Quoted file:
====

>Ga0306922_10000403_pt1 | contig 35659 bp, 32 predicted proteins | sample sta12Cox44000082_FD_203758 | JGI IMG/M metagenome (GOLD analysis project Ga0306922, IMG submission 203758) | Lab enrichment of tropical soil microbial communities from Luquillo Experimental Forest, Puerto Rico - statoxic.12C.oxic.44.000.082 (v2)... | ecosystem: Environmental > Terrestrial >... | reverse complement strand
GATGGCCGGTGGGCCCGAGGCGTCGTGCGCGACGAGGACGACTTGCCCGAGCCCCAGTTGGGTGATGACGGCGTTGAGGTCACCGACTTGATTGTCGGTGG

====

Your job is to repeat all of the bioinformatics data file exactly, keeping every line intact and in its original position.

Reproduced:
>Ga0306922_10000403_pt1 | contig 35659 bp, 32 predicted proteins | sample sta12Cox44000082_FD_203758 | JGI IMG/M metagenome (GOLD analysis project Ga0306922, IMG submission 203758) | Lab enrichment of tropical soil microbial communities from Luquillo Experimental Forest, Puerto Rico - statoxic.12C.oxic.44.000.082 (v2)... | ecosystem: Environmental > Terrestrial >... | reverse complement strand
GATGGCCGGTGGGCCCGAGGCGTCGTGCGCGACGAGGACGACTTGCCCGAGCCCCAGTTGGGTGATGACGGCGTTGAGGTCACCGACTTGATTGTCGGTGG